Frac Spread Count Inches Up and other news

Frac Spread Count Inches Up and other news

The Frac Spread Count came out at 182 from 165 last week, adding 17 more spreads. Most of the increases were smaller basins – as we have been pointing out. Prices are getting better and the liquids remains robust supporting additional activity. We will continue to see increases. Rig counts faced a small decline, levelling off. However, additional activity is there but not at the same pace. There are some big storms coming through Colorado but it won’t have a similar effect on spread – like that of the Texas one.

An interesting and relevant question in terms of the FSC and overall U.S. production is that when do we get over 200? It will take a little longer, some point in April depending on the prices, of course. We expect that FSC may hit 230 in future and a 11.3 mbpd of U.S. production is possible and sustainable. This ties to drilling permits which have started to get back up – and the focus is now on strengthening the review process not stopping the permits itself.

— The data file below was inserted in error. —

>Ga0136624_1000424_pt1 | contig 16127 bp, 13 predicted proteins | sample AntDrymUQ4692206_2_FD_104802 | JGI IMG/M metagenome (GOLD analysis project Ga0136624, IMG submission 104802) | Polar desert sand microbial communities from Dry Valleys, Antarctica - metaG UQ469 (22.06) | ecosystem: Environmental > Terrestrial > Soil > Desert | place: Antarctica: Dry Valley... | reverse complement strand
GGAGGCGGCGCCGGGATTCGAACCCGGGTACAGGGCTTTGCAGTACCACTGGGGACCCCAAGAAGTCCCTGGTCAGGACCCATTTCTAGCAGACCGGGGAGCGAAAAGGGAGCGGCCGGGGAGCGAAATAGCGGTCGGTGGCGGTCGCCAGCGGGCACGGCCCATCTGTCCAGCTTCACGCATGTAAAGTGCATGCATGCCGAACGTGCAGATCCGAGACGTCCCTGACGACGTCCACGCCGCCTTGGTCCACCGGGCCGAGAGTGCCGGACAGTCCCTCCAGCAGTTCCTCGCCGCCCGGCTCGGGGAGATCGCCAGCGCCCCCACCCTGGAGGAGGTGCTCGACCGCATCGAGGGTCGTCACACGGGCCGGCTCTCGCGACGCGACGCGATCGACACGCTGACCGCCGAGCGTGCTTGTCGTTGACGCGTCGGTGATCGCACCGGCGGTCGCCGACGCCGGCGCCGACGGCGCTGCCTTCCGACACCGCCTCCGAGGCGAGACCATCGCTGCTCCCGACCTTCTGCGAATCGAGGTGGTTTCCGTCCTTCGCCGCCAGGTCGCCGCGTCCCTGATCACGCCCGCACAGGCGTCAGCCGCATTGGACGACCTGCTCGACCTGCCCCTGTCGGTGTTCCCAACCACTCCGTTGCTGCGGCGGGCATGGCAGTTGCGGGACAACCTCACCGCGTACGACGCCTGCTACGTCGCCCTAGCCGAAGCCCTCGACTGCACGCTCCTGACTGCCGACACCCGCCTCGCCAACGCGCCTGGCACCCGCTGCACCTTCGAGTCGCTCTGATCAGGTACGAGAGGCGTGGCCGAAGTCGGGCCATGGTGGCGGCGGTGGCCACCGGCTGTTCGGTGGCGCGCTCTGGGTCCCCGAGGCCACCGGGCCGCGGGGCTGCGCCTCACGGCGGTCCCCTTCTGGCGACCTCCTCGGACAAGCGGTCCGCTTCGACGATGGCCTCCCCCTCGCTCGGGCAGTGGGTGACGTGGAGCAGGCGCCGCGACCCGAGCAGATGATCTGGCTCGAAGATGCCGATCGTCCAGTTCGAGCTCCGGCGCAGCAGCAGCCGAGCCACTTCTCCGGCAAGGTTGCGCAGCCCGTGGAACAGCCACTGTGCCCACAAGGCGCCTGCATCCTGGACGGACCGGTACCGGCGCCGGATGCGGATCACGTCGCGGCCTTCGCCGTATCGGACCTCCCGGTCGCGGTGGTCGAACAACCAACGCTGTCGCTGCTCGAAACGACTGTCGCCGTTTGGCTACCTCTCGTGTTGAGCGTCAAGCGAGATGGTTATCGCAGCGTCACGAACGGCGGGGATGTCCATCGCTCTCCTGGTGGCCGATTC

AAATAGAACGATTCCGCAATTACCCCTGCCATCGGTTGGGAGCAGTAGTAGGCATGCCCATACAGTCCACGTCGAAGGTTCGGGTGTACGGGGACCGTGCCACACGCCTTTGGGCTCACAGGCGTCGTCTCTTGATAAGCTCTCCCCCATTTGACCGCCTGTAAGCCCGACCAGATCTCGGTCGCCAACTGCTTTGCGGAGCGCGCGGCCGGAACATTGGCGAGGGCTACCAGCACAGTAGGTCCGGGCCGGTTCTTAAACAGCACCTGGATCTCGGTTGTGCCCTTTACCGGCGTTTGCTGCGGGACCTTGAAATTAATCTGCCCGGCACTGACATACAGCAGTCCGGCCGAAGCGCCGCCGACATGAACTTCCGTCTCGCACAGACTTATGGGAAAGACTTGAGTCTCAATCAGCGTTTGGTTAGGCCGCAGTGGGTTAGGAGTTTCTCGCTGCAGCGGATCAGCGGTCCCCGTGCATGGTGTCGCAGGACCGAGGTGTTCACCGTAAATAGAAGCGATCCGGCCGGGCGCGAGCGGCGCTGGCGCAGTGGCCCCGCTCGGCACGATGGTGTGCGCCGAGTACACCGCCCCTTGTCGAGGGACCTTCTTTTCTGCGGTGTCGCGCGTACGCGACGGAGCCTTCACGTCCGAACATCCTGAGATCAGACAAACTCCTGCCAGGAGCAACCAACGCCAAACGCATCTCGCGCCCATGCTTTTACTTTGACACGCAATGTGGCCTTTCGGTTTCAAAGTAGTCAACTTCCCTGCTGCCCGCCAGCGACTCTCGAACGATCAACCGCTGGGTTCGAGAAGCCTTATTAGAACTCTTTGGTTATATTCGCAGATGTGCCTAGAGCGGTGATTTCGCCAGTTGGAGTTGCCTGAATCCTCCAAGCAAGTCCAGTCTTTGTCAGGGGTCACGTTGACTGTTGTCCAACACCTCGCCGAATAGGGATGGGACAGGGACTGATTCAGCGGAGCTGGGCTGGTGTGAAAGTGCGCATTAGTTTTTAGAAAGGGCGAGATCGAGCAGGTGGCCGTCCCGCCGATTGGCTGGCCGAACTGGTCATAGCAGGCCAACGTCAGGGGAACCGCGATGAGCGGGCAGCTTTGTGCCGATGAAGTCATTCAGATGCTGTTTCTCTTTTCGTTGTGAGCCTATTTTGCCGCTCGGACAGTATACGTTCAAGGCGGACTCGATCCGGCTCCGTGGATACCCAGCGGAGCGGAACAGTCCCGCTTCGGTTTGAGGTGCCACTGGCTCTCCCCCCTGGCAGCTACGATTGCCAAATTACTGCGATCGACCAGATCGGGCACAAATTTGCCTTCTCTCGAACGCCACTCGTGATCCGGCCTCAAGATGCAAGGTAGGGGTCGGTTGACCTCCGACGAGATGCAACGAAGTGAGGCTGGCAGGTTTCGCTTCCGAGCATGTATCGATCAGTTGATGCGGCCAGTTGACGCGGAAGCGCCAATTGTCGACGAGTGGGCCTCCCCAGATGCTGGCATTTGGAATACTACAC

Also, some of the refinery outages has started to reverse as the effects of the storm wither off. Also, as we mentioned that it will take about 4 weeks for business to get back to normal, this is the third week – and much of the refinery outages has been restored. On the other hand, number of tankers seeing coming from Europe into PADD 1 and PADD 3 is at May 2018 highs – typically March experiences this increase but the proper shift is to be seen between weekend and week day activity where the latter is 30 – 40 percent down – and headwinds remain on this side.

COVID-19 continues to leave its impact around the world as India has seen an increase in cases, Italy is going into another lockdown, France and Germany has also extended. Brazil is getting worse and all of this might effect U.S. exports. In terms of the physical demand, Angola still hasn’t 10 cargo of the 38 that they plan to send next month. As OPEC+ decision to continue with the cuts show – everyone acknowledges the headwinds in physical demand.

In another video here. Mark talks about the yields. Inflation metrics has continued to point higher. FED has already started to employ some sort of yield control. FED has also limited the amount of future purchases (see graph below). Foreign investors have sold a record amount of bonds last year. The private side is, however, struggling creating pressures.

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By: Osama Rizvi; Energy Market Analyst at Primary Vision Network